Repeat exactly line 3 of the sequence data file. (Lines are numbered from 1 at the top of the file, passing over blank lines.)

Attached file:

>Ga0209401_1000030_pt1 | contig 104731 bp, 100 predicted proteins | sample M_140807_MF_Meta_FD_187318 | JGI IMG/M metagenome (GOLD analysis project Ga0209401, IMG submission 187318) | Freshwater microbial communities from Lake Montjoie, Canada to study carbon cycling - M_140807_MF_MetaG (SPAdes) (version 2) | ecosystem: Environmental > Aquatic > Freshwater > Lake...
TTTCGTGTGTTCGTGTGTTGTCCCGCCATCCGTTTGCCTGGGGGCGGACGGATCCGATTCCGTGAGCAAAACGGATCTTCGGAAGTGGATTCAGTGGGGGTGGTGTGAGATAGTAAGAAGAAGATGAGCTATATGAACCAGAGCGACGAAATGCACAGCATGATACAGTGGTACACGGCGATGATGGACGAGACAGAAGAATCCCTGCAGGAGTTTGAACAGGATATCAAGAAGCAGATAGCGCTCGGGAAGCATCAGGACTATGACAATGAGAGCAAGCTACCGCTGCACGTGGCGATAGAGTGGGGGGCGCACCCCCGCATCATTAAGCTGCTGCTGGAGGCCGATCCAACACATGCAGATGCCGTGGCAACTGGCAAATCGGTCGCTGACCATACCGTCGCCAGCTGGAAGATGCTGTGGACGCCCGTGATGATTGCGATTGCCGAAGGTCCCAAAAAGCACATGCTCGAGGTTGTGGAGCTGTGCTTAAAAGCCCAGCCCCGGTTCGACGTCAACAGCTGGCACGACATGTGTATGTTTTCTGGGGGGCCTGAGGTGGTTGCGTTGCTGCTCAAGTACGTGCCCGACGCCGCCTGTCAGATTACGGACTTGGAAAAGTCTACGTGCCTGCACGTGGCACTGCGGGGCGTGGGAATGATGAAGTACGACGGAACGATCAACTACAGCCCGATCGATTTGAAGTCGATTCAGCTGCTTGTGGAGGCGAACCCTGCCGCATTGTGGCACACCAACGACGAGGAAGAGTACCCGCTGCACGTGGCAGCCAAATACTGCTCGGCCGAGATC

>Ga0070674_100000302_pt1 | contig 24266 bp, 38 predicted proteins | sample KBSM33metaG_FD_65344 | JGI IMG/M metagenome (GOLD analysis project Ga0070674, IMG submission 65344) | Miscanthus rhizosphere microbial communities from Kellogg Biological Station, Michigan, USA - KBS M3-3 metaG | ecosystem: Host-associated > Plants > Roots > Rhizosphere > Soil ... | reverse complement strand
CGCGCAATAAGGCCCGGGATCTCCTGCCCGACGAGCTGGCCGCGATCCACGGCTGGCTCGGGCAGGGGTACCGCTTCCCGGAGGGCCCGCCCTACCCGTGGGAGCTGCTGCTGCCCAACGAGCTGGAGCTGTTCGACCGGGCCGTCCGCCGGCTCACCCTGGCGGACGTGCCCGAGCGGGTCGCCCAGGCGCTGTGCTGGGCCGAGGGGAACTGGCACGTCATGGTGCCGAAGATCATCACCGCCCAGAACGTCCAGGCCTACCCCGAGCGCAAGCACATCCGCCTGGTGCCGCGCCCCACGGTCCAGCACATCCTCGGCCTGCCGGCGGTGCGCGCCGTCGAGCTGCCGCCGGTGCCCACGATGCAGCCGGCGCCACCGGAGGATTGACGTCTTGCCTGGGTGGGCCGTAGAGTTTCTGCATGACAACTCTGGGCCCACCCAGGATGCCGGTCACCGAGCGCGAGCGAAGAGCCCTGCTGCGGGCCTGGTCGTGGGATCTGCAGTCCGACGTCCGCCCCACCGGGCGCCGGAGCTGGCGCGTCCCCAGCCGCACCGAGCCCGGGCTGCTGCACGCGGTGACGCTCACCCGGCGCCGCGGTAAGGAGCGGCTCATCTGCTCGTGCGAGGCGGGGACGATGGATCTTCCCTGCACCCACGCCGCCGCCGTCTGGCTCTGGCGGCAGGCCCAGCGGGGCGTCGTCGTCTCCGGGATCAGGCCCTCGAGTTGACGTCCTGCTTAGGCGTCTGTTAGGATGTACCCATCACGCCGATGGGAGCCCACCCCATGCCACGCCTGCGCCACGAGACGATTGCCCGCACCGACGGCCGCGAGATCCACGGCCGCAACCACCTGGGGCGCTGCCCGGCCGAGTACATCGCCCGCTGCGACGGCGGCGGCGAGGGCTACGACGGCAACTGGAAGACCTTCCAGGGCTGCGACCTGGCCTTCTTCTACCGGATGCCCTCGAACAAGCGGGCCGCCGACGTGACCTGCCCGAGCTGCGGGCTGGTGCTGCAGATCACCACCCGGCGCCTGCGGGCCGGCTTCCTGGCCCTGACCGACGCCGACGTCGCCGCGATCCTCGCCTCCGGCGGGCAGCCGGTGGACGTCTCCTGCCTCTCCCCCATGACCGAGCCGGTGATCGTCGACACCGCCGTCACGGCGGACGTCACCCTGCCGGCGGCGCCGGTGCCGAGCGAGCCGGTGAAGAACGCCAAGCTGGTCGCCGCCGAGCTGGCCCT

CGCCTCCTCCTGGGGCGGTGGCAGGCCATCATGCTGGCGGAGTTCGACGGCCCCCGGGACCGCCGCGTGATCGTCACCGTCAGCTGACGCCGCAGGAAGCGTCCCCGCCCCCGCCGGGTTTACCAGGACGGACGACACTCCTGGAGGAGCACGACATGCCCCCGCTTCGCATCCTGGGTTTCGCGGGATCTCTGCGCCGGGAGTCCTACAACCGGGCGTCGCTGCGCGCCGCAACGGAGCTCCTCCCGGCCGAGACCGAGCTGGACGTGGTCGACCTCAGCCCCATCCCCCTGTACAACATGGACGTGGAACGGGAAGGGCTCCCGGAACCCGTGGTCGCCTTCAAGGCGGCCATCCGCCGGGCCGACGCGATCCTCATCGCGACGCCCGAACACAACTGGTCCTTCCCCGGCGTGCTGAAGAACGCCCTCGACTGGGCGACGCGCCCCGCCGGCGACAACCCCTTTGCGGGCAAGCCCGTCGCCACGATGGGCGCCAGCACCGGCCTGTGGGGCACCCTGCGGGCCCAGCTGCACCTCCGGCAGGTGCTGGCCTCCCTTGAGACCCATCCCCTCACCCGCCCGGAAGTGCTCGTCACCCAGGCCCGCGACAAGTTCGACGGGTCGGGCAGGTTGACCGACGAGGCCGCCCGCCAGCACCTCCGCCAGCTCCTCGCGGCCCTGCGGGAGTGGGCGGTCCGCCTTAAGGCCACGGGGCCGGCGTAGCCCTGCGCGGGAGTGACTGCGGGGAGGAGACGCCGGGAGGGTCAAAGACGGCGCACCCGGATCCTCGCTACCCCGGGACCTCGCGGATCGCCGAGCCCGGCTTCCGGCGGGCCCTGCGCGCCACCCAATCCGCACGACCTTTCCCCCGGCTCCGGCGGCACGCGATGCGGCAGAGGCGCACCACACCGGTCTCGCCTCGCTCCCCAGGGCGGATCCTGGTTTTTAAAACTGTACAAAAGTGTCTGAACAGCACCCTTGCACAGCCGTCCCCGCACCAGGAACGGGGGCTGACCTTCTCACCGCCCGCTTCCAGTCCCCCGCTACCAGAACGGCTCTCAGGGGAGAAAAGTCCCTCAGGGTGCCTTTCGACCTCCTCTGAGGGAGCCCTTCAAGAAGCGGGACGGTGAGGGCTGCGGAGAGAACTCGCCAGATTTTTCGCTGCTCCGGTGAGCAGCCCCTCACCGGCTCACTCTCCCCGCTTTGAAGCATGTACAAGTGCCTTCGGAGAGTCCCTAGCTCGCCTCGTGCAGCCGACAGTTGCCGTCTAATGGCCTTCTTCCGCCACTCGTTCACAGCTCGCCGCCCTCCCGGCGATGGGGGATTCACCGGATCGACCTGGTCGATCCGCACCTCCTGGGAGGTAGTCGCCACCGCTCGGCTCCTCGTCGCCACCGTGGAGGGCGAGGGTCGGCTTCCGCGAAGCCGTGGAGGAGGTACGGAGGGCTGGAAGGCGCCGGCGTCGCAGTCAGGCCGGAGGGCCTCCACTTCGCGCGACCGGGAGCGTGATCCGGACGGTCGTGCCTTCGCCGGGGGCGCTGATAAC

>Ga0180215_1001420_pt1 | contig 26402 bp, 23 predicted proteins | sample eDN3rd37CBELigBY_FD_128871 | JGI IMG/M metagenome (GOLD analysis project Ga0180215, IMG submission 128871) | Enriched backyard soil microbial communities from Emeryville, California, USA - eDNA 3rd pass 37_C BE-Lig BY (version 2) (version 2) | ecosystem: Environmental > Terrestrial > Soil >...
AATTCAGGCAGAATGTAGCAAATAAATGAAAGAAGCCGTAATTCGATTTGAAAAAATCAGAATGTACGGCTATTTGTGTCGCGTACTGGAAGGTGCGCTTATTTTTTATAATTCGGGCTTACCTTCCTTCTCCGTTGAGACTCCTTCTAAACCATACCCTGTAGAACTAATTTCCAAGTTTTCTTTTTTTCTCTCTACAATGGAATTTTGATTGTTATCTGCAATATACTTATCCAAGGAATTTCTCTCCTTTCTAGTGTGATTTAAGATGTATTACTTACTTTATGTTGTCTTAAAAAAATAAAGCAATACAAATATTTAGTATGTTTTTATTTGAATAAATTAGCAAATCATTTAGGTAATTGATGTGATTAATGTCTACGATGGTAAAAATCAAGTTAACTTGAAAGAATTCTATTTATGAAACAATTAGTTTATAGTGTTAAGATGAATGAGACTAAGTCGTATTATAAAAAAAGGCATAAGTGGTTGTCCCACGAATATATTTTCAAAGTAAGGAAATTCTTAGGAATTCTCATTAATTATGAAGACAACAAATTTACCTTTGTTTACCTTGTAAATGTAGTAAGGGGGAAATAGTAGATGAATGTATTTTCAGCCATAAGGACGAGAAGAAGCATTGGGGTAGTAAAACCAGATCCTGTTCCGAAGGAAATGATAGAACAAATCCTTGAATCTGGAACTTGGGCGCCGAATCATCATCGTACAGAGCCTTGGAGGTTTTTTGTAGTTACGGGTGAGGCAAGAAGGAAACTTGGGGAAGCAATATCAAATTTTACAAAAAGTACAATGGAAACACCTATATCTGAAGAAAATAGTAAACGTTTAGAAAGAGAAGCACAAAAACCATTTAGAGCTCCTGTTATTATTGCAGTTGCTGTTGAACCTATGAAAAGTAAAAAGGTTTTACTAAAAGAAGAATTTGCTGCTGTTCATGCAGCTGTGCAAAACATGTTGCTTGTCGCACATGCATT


>Ga0070674_100000302_pt1 | contig 24266 bp, 38 predicted proteins | sample KBSM33metaG_FD_65344 | JGI IMG/M metagenome (GOLD analysis project Ga0070674, IMG submission 65344) | Miscanthus rhizosphere microbial communities from Kellogg Biological Station, Michigan, USA - KBS M3-3 metaG | ecosystem: Host-associated > Plants > Roots > Rhizosphere > Soil ... | reverse complement strand